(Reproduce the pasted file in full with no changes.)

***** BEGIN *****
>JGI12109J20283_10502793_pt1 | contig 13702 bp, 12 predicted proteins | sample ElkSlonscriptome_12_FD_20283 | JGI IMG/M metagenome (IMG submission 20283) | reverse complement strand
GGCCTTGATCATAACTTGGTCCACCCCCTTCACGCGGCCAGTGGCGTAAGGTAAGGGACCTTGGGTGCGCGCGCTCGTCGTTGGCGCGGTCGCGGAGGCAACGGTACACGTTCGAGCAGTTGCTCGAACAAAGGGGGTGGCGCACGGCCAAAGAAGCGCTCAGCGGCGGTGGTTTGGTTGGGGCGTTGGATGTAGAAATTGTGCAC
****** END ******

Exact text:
>JGI12109J20283_10502793_pt1 | contig 13702 bp, 12 predicted proteins | sample ElkSlonscriptome_12_FD_20283 | JGI IMG/M metagenome (IMG submission 20283) | reverse complement strand
GGCCTTGATCATAACTTGGTCCACCCCCTTCACGCGGCCAGTGGCGTAAGGTAAGGGACCTTGGGTGCGCGCGCTCGTCGTTGGCGCGGTCGCGGAGGCAACGGTACACGTTCGAGCAGTTGCTCGAACAAAGGGGGTGGCGCACGGCCAAAGAAGCGCTCAGCGGCGGTGGTTTGGTTGGGGCGTTGGATGTAGAAATTGTGCAC